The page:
Jonathan Waxman Is So Over Farm ChickensJonathan Waxman can be said to have risen to stardom on the wings of chickens, and his culinary familiar has not abandoned him yet. Barbuto, the chef’s New York restaurant, received a one-star review from Frank Bruni this week, and, as at his eighties star vehicle, Jams, the chicken was the center of attention. We talked to him about poultry, serving Bell & Evans chicken, and just how much poulet de bresse costs.
The Other Critics
Barbuto Saved by a Chicken; Fiamma Comes Up ShortThe wildly uneven Barbuto earns a single star from Frank Bruni, almost entirely on the strength of a well-roasted Bell & Evans chicken. To quote Winston Churchill, “Some chicken!” [NYT]
Alan Richman was appalled by how small the portions were at Grayz, how much they cost, and how shady most of them were, except for the magnificent, world-beating short rib: “In complexity and satisfaction, this dish reminded me most of the Gray Kunz of Lespinasse, the chef we miss so much.” [Bloomberg]
Randall Lane gets that Fiamma’s Fabio Trachocchi is cooking in a grand, Continental style and doesn’t hold that against him, but the food is too rich and the service too sloppy to give him the five or six stars the place would have liked And so they have to settle for four. [TONY]
Jonathan Waxman to Open a New Barbuto UptownBarbuto, Jonathan Waxman’s Haute Barnyard outpost in the Far West Village, has always been a restaurant noted as much for its unique space as for its menu. That might not be the case for the new Barbuto, which we hear is planned for next year in the Columbus Circle area. The Susan Magrino Agency, which handles Barbuto’s PR, wouldn’t proffer any details just yet but confirmed that the restaurant had a target opening date of September 2008.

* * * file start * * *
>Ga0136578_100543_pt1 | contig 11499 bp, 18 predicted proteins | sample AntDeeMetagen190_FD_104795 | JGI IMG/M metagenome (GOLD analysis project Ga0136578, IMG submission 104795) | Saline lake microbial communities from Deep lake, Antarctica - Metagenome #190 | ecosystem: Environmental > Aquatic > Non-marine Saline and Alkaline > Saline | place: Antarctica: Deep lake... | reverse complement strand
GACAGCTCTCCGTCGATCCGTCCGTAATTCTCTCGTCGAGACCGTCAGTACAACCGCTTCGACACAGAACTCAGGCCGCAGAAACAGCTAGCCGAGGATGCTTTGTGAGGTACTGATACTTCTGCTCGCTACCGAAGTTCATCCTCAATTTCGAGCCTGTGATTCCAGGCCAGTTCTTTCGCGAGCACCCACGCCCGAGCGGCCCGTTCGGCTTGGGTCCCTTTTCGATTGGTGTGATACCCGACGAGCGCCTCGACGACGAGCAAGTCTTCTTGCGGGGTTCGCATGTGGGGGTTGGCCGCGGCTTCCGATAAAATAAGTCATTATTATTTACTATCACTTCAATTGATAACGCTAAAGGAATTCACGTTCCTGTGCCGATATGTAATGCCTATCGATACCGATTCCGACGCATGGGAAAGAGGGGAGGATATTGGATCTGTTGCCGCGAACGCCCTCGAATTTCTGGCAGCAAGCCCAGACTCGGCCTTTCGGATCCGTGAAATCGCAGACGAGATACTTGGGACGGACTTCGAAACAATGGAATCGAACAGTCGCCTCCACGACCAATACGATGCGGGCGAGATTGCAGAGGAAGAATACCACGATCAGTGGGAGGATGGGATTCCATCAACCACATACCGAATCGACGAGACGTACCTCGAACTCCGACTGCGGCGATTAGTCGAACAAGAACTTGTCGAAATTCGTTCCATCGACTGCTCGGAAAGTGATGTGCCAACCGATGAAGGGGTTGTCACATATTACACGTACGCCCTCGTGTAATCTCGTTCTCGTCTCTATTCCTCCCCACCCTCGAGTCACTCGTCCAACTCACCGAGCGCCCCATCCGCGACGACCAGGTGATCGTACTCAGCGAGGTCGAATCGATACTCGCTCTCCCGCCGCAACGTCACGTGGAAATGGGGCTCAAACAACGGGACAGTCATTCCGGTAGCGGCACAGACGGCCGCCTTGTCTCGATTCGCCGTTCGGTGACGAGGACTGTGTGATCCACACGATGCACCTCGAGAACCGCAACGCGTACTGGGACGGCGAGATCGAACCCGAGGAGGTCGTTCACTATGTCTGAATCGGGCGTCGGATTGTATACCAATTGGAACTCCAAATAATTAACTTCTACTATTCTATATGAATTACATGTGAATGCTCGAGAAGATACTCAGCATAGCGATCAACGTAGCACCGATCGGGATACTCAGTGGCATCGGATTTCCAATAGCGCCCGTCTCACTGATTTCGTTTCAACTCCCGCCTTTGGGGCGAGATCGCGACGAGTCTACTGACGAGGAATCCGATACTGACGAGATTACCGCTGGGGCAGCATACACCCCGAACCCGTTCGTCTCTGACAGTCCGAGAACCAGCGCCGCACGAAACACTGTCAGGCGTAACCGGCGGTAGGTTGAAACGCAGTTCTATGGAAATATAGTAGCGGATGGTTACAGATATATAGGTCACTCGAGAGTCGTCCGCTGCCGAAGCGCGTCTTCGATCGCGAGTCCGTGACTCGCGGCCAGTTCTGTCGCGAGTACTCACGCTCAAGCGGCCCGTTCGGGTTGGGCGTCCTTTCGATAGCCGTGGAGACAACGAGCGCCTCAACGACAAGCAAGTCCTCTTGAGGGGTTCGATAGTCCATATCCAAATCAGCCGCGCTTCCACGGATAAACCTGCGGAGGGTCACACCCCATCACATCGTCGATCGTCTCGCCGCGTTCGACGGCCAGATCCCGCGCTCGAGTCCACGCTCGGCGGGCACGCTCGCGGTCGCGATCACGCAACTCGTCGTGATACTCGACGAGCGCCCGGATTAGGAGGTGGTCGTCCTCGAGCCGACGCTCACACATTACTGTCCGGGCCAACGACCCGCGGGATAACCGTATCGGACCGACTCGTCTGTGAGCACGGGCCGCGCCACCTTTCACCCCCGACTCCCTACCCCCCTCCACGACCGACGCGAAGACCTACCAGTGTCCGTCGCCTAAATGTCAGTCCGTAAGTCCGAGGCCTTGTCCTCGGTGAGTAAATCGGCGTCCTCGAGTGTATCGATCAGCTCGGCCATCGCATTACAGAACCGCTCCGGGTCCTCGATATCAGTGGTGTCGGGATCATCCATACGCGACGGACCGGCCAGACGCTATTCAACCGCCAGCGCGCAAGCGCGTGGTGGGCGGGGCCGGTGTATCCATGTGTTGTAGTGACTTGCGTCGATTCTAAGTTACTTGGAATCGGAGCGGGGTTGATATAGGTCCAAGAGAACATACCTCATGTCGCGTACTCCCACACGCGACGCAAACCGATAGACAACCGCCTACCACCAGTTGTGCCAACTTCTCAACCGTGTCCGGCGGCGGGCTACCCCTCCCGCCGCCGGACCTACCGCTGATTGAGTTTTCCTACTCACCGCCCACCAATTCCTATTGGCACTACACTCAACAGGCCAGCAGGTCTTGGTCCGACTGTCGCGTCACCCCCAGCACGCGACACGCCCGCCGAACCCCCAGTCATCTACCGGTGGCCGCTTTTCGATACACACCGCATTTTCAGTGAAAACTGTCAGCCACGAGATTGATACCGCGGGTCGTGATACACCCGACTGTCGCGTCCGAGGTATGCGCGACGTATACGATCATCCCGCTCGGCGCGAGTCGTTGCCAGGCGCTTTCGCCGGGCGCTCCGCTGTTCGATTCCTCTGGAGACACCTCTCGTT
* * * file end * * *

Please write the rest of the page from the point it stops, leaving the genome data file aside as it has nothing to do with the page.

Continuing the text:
Chef Centerfold Calendar Ready for 2008
We just got our copy of the Gourmet Institute calendar, and though we expected it to be pretty good (the pictures are by My Last Supper author Melanie Dunea), it turns out to be almost surreal. Dunea really gets the the absurdity of chef glamour shots, but rather than try to tone down the portraits, she folds her insight back into the photograph. The pictures are so high-concept that they transcend their original food-porn purposes. Brilliant! The calendar, which helps to support City Meals on Wheels, features twelve big-shot chefs in her signature style, and includes such awesome shots as Maremma’s Cesare Casella in a cowboy suit, looking like a tough Tuscan sheriff of the plains; Esca’s David Pasternack, looking totally looped, pouring liquor into the mouth of his fish companion; and Barbuto’s Jonathan Waxman, throwing what we hope is flour around in a gleeful, Tony Montana–like spree.
The Chefs of the Gourmet Institute 2008 Calendar
Related: Eating the Last Supper
Five Points Owners to Transform Provence (But Still Serve Bouillabaisse)It’s always a sad day for Francophiles and nostalgists when yet another beloved old-school French restaurant shutters its doors, but in the case of Provence — which served its last bowl of bouillabaisse on Saturday — it could be a lot worse.
Vicki Freeman and Marc Meyer, the owners of Cookshop and Five Points, have taken over the space with plans to completely gut the kitchen, redo the dining room, put in a raw bar, and reopen by January as — guess what? — a nice French restaurant called Provence.